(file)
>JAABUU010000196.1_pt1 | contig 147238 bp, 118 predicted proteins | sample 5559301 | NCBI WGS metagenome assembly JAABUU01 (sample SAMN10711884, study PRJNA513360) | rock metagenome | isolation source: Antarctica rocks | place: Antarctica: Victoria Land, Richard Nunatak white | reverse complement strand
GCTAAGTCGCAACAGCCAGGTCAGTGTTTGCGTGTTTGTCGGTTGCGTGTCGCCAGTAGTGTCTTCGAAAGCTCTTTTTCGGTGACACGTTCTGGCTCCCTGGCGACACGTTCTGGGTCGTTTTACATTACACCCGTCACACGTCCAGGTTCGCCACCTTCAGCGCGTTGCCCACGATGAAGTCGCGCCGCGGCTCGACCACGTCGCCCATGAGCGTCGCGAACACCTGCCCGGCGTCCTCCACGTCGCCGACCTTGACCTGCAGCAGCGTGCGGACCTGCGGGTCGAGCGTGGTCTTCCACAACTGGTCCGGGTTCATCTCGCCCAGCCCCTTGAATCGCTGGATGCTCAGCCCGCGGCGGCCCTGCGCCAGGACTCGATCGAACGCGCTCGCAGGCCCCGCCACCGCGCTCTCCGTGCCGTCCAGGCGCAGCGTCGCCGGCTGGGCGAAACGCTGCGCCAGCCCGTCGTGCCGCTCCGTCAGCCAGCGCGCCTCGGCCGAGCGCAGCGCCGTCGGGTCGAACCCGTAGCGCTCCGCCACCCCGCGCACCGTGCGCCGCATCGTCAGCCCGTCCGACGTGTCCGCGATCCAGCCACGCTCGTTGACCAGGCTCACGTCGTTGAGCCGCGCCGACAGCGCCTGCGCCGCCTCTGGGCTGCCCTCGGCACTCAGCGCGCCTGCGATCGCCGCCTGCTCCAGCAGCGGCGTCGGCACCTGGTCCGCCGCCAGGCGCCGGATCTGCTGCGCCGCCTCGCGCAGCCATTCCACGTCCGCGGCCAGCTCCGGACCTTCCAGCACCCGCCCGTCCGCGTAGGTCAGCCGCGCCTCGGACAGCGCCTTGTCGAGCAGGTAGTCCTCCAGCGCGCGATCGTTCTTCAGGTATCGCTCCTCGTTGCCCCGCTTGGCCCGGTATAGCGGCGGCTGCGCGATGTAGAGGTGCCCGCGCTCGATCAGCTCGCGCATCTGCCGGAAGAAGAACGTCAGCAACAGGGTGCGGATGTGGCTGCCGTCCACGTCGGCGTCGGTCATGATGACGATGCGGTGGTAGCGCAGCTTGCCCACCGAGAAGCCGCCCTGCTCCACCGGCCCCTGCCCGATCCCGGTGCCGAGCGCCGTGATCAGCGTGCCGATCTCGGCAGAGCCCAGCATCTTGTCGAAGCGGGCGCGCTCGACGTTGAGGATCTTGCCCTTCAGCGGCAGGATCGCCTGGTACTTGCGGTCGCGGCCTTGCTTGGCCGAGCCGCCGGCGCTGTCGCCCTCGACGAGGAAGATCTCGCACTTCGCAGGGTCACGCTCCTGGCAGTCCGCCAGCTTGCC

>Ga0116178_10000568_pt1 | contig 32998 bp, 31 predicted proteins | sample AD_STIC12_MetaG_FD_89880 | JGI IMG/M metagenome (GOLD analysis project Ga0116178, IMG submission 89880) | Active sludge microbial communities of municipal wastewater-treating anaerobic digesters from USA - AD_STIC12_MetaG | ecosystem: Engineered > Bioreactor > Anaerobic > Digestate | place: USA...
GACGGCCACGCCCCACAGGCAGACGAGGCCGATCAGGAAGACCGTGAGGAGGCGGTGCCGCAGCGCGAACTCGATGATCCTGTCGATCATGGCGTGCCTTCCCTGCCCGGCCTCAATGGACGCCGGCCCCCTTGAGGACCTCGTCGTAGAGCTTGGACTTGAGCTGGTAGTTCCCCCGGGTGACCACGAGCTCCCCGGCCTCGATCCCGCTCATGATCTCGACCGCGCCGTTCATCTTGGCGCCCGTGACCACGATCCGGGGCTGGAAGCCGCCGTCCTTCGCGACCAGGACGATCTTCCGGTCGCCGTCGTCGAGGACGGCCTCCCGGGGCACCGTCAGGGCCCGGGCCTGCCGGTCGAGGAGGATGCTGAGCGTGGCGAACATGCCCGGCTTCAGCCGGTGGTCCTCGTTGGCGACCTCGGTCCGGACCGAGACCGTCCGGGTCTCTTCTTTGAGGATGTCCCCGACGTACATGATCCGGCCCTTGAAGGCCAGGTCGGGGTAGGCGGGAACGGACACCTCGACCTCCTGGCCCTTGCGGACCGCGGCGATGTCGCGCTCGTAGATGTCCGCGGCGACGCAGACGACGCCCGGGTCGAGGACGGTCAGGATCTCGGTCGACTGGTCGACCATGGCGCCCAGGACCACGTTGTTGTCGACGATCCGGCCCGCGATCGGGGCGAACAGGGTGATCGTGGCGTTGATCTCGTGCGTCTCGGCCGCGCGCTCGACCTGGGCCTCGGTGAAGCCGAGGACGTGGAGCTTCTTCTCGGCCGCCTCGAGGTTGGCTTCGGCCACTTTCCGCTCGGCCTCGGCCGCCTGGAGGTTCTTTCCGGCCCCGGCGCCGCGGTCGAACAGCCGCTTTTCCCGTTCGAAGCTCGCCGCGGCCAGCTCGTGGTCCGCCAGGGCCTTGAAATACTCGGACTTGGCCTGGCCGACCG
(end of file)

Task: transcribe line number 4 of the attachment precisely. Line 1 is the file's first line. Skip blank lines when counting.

GACGGCCACGCCCCACAGGCAGACGAGGCCGATCAGGAAGACCGTGAGGAGGCGGTGCCGCAGCGCGAACTCGATGATCCTGTCGATCATGGCGTGCCTTCCCTGCCCGGCCTCAATGGACGCCGGCCCCCTTGAGGACCTCGTCGTAGAGCTTGGACTTGAGCTGGTAGTTCCCCCGGGTGACCACGAGCTCCCCGGCCTCGATCCCGCTCATGATCTCGACCGCGCCGTTCATCTTGGCGCCCGTGACCACGATCCGGGGCTGGAAGCCGCCGTCCTTCGCGACCAGGACGATCTTCCGGTCGCCGTCGTCGAGGACGGCCTCCCGGGGCACCGTCAGGGCCCGGGCCTGCCGGTCGAGGAGGATGCTGAGCGTGGCGAACATGCCCGGCTTCAGCCGGTGGTCCTCGTTGGCGACCTCGGTCCGGACCGAGACCGTCCGGGTCTCTTCTTTGAGGATGTCCCCGACGTACATGATCCGGCCCTTGAAGGCCAGGTCGGGGTAGGCGGGAACGGACACCTCGACCTCCTGGCCCTTGCGGACCGCGGCGATGTCGCGCTCGTAGATGTCCGCGGCGACGCAGACGACGCCCGGGTCGAGGACGGTCAGGATCTCGGTCGACTGGTCGACCATGGCGCCCAGGACCACGTTGTTGTCGACGATCCGGCCCGCGATCGGGGCGAACAGGGTGATCGTGGCGTTGATCTCGTGCGTCTCGGCCGCGCGCTCGACCTGGGCCTCGGTGAAGCCGAGGACGTGGAGCTTCTTCTCGGCCGCCTCGAGGTTGGCTTCGGCCACTTTCCGCTCGGCCTCGGCCGCCTGGAGGTTCTTTCCGGCCCCGGCGCCGCGGTCGAACAGCCGCTTTTCCCGTTCGAAGCTCGCCGCGGCCAGCTCGTGGTCCGCCAGGGCCTTGAAATACTCGGACTTGGCCTGGCCGACCG